Wheelchair Skills Assessment and Training

Original Editor - Lee Kirby as part of the Wheelchair Service Provision Content Development Project

Original Contributors - Lee Kirby with Paula W. Rushton, Cher Smith, François Routhier, Krista L. Best, Rachel Cowan, Ed Giesbrecht, Alicia Koontz, Diane MacKenzie, Ben Mortenson, Kim Parker, Emma Smith, Sharon Sonenblum, Amira Tawashy, Maria Toro, Lynn Worobey as part of the Wheelchair Service Provision Content Development Project

Top Contributors - Naomi O'Reilly and Amrita Patro  

Introduction

The 2008 World Health Organization (WHO) Guidelines on the Provision of Wheelchairs in Less-Resourced Settings [1] has been discussed in earlier sections of this Course. The WHO Guidelines suggest an 8-step service-delivery process that includes assessment by professionals, the development of a wheelchair prescription with the involvement of the wheelchair user and family, assistance (if needed) with the organization of funding for the wheelchair, proper fitting and adjustment of the wheelchair, training of the wheelchair user and caregiver in maintenance and wheelchair handling skills, and long-term follow-up for refinements, routine servicing and periodic replacement. The Wheelchair Skills Programis a set of protocols that deal with two of these steps, the assessment and training of wheelchair skills.[2]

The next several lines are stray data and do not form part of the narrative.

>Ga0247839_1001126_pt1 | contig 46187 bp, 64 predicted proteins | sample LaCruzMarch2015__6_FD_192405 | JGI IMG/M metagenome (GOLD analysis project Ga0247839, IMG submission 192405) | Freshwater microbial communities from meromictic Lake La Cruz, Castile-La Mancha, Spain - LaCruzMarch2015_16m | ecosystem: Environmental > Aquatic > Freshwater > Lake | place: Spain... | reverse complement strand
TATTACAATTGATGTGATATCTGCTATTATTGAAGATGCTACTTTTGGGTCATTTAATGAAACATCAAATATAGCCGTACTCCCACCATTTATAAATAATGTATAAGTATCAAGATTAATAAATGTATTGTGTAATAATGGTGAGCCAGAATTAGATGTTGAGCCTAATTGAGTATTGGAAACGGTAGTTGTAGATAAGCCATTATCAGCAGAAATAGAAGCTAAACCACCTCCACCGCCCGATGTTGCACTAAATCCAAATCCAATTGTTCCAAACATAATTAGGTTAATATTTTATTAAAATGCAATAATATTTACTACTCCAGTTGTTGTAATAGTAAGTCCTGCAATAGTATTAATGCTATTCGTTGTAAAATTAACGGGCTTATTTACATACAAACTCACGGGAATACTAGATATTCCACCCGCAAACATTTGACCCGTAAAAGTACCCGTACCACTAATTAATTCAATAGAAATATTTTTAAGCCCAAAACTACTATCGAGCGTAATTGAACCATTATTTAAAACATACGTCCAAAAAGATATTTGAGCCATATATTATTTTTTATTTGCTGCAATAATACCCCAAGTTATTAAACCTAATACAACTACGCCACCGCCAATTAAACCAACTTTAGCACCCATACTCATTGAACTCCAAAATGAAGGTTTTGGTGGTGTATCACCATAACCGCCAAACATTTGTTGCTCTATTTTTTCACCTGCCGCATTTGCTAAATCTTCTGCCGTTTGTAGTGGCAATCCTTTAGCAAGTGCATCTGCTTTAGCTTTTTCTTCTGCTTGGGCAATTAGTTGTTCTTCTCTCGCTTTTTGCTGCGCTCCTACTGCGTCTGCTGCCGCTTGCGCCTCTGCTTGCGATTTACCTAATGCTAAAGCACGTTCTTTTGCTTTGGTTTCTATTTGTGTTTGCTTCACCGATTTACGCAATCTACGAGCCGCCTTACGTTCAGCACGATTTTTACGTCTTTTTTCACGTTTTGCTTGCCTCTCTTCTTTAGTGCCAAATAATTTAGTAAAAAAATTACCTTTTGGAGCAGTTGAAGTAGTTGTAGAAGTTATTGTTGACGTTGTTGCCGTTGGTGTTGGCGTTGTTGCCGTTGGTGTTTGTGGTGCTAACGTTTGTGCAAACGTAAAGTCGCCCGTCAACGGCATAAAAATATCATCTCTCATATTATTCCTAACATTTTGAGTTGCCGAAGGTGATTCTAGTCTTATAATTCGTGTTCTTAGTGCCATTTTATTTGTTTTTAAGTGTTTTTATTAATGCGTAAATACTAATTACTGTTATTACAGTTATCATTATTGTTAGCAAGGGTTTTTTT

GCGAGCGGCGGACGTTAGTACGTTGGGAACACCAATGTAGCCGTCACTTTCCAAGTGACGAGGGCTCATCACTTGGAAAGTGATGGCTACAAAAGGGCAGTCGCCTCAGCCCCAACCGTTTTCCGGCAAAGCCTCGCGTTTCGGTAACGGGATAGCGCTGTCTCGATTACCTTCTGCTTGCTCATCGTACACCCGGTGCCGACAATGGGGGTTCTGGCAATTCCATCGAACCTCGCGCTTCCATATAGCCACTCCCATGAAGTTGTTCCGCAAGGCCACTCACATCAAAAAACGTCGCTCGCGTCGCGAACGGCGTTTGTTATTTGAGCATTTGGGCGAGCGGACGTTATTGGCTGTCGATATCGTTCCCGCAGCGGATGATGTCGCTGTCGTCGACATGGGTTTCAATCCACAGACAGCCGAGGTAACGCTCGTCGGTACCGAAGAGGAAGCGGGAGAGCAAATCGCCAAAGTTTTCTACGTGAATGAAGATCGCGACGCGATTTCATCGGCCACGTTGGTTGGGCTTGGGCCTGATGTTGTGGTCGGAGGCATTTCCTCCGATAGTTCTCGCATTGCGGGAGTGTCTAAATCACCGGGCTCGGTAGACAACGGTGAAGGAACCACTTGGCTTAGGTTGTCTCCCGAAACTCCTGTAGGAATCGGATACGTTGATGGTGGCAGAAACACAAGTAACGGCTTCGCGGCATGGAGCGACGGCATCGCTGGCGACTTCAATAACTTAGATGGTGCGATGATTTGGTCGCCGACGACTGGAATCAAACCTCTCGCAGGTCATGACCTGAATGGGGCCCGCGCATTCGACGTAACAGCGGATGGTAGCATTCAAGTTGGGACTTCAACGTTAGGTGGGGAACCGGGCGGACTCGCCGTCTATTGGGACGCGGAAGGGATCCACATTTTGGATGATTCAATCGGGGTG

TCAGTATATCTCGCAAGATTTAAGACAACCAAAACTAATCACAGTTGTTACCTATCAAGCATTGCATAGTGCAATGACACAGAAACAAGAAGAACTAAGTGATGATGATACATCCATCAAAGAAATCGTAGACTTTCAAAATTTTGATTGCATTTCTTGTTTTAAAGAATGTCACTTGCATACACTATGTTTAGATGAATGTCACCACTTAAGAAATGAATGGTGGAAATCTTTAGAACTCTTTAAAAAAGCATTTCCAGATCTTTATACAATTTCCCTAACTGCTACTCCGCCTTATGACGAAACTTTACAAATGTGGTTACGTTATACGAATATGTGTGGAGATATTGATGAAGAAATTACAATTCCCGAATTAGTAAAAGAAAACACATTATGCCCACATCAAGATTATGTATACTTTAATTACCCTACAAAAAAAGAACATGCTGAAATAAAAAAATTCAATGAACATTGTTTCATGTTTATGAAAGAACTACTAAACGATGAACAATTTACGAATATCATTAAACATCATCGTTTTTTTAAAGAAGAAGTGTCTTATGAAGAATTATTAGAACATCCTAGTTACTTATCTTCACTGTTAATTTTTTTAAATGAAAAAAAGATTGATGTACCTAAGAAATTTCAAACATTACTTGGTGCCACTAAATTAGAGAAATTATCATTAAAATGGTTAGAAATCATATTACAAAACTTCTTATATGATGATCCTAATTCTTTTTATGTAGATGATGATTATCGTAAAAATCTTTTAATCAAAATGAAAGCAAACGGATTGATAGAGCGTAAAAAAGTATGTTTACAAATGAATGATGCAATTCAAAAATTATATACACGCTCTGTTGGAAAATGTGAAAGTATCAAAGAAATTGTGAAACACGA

Two important elements in this care pathway are wheelchair skills assessment and training for wheelchair users and their caregivers. The Wheelchair Skills Program is a set of assessment and training protocols related to wheelchair skills.[2] There has been a growing number of peer-reviewed papers [3] about the measurement properties of the assessment methods and effectiveness of the training protocols (including two systematic reviews and meta-analyses).[4][5]

Scope

Due to constraints of time and space in this Course and the scope of practice of most physiotherapists, this page will focus on the training of manual wheelchair users using two-handed propulsion (e.g. those using wheelchairs due to spinal cord injury). Therapists interested in material beyond this scope, can use the Wheelchair Skills Program Manual [6] to complement the material presented here. The materials presented in this page of the Course here have been excerpted from Version 5.0 of the Manual.

Warning

Some of the wheelchair skills addressed in this section can be dangerous and result in severe injury or death if attempted without the assistance of one or more experienced spotters.Details about spotting can be found in Chapter 2 the Wheelchair Skills Program Manual.[6]

Assessment of Wheelchair Skills